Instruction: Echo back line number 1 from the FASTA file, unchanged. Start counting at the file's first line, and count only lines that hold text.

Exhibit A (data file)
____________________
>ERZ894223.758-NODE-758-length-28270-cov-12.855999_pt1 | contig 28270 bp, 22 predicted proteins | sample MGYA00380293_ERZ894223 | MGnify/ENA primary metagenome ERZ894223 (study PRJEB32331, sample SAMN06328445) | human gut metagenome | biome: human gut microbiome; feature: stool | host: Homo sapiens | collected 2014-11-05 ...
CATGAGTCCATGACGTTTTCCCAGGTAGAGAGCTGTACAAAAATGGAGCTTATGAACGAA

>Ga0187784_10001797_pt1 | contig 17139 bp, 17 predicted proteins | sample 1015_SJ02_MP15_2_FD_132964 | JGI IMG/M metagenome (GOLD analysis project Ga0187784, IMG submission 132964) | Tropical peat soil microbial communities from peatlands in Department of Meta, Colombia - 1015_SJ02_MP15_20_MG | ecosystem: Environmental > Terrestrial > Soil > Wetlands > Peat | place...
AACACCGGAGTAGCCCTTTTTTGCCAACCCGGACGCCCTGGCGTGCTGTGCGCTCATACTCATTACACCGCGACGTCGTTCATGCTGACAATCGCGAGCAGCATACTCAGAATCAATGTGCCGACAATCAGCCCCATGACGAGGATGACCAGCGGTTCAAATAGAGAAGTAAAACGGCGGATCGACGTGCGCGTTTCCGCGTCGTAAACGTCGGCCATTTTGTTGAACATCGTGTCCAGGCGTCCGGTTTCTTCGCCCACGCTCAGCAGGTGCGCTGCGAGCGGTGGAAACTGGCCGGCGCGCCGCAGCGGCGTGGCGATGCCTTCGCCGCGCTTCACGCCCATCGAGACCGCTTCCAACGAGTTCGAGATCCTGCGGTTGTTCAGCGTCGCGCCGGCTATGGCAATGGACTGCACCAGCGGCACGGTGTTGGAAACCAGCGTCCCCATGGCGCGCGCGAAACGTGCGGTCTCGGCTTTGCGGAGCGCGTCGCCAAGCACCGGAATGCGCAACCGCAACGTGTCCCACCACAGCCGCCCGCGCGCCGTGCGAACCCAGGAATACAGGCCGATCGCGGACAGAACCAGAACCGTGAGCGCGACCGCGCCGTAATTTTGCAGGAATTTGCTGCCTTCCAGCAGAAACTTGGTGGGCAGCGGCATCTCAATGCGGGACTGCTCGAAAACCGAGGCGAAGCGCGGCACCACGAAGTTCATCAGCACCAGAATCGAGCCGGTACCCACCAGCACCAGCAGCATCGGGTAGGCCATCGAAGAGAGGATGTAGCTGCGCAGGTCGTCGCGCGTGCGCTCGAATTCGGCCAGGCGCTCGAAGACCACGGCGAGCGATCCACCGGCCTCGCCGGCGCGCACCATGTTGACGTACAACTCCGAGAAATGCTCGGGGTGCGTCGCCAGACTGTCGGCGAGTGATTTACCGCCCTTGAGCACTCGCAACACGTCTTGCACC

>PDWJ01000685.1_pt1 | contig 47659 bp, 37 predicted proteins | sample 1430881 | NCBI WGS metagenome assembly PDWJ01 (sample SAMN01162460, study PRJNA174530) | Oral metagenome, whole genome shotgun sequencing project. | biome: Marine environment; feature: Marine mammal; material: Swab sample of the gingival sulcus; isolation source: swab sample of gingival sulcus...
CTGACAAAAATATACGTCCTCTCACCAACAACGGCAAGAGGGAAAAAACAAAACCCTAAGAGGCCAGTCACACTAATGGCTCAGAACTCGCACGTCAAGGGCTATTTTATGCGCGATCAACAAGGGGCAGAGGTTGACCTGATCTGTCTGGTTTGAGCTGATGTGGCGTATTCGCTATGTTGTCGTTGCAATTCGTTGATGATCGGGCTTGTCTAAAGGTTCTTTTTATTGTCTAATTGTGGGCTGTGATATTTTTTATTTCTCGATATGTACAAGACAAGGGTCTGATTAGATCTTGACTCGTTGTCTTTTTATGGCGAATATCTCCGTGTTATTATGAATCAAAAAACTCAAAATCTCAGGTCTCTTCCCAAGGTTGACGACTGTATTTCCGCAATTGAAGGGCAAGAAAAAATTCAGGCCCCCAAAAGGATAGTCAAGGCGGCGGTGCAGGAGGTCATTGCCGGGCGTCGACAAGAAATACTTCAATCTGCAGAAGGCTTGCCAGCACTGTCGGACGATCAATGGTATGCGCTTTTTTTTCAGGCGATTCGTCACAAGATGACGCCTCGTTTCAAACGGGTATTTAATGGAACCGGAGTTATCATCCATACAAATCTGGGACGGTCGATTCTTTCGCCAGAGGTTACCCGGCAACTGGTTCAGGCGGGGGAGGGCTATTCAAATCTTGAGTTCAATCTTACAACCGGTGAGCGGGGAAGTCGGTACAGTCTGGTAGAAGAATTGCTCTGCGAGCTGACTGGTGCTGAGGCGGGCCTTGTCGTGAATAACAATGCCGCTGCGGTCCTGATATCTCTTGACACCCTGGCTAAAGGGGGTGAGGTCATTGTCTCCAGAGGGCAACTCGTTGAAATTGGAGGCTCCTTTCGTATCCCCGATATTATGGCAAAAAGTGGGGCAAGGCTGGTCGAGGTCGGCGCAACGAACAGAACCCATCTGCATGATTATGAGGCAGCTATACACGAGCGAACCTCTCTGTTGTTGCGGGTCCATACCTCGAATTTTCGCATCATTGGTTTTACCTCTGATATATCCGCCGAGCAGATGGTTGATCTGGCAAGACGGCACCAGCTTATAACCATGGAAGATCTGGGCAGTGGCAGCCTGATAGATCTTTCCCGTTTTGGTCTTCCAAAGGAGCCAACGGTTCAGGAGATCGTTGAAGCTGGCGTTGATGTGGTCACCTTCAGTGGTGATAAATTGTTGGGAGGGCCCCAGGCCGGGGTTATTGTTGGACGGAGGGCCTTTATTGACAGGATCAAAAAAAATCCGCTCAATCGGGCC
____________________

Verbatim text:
>ERZ894223.758-NODE-758-length-28270-cov-12.855999_pt1 | contig 28270 bp, 22 predicted proteins | sample MGYA00380293_ERZ894223 | MGnify/ENA primary metagenome ERZ894223 (study PRJEB32331, sample SAMN06328445) | human gut metagenome | biome: human gut microbiome; feature: stool | host: Homo sapiens | collected 2014-11-05 ...